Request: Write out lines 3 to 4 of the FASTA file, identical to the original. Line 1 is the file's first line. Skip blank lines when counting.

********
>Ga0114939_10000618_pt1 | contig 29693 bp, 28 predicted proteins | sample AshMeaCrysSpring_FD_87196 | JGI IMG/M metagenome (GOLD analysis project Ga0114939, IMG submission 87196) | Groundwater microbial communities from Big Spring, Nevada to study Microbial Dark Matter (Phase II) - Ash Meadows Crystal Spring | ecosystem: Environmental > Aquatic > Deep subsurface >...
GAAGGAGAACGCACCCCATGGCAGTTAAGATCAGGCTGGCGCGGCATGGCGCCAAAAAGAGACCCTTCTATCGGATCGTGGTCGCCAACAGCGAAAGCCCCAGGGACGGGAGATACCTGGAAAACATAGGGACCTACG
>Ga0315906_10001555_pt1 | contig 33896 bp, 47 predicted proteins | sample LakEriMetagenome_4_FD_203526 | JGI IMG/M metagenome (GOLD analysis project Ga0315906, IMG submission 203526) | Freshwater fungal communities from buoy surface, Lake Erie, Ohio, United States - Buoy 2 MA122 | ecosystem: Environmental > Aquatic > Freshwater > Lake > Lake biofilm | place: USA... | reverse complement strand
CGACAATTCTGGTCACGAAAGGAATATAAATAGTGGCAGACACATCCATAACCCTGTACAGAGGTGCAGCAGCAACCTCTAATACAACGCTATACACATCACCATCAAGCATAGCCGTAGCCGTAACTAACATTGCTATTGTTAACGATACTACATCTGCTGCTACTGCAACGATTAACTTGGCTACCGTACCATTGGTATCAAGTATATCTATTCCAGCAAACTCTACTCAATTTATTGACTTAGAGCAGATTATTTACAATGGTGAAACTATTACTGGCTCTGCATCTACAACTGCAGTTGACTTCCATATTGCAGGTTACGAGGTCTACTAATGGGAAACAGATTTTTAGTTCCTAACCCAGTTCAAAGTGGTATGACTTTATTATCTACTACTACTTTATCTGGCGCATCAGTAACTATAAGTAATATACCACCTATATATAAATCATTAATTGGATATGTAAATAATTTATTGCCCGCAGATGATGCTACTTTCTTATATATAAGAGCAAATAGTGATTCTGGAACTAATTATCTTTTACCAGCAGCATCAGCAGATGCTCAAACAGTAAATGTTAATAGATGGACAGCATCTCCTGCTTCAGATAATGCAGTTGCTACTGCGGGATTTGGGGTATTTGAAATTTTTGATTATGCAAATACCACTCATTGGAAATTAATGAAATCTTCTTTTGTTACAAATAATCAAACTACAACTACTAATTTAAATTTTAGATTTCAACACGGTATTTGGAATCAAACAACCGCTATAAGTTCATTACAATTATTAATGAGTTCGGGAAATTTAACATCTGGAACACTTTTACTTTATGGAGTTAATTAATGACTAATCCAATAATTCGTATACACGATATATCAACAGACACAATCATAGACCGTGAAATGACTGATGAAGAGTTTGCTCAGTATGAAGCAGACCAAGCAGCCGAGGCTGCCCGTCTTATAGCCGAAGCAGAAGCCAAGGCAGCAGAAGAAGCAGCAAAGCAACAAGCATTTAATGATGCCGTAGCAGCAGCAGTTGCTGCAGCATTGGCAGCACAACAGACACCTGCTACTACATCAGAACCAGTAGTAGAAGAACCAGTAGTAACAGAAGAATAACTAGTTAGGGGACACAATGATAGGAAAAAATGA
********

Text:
>Ga0315906_10001555_pt1 | contig 33896 bp, 47 predicted proteins | sample LakEriMetagenome_4_FD_203526 | JGI IMG/M metagenome (GOLD analysis project Ga0315906, IMG submission 203526) | Freshwater fungal communities from buoy surface, Lake Erie, Ohio, United States - Buoy 2 MA122 | ecosystem: Environmental > Aquatic > Freshwater > Lake > Lake biofilm | place: USA... | reverse complement strand
CGACAATTCTGGTCACGAAAGGAATATAAATAGTGGCAGACACATCCATAACCCTGTACAGAGGTGCAGCAGCAACCTCTAATACAACGCTATACACATCACCATCAAGCATAGCCGTAGCCGTAACTAACATTGCTATTGTTAACGATACTACATCTGCTGCTACTGCAACGATTAACTTGGCTACCGTACCATTGGTATCAAGTATATCTATTCCAGCAAACTCTACTCAATTTATTGACTTAGAGCAGATTATTTACAATGGTGAAACTATTACTGGCTCTGCATCTACAACTGCAGTTGACTTCCATATTGCAGGTTACGAGGTCTACTAATGGGAAACAGATTTTTAGTTCCTAACCCAGTTCAAAGTGGTATGACTTTATTATCTACTACTACTTTATCTGGCGCATCAGTAACTATAAGTAATATACCACCTATATATAAATCATTAATTGGATATGTAAATAATTTATTGCCCGCAGATGATGCTACTTTCTTATATATAAGAGCAAATAGTGATTCTGGAACTAATTATCTTTTACCAGCAGCATCAGCAGATGCTCAAACAGTAAATGTTAATAGATGGACAGCATCTCCTGCTTCAGATAATGCAGTTGCTACTGCGGGATTTGGGGTATTTGAAATTTTTGATTATGCAAATACCACTCATTGGAAATTAATGAAATCTTCTTTTGTTACAAATAATCAAACTACAACTACTAATTTAAATTTTAGATTTCAACACGGTATTTGGAATCAAACAACCGCTATAAGTTCATTACAATTATTAATGAGTTCGGGAAATTTAACATCTGGAACACTTTTACTTTATGGAGTTAATTAATGACTAATCCAATAATTCGTATACACGATATATCAACAGACACAATCATAGACCGTGAAATGACTGATGAAGAGTTTGCTCAGTATGAAGCAGACCAAGCAGCCGAGGCTGCCCGTCTTATAGCCGAAGCAGAAGCCAAGGCAGCAGAAGAAGCAGCAAAGCAACAAGCATTTAATGATGCCGTAGCAGCAGCAGTTGCTGCAGCATTGGCAGCACAACAGACACCTGCTACTACATCAGAACCAGTAGTAGAAGAACCAGTAGTAACAGAAGAATAACTAGTTAGGGGACACAATGATAGGAAAAAATGA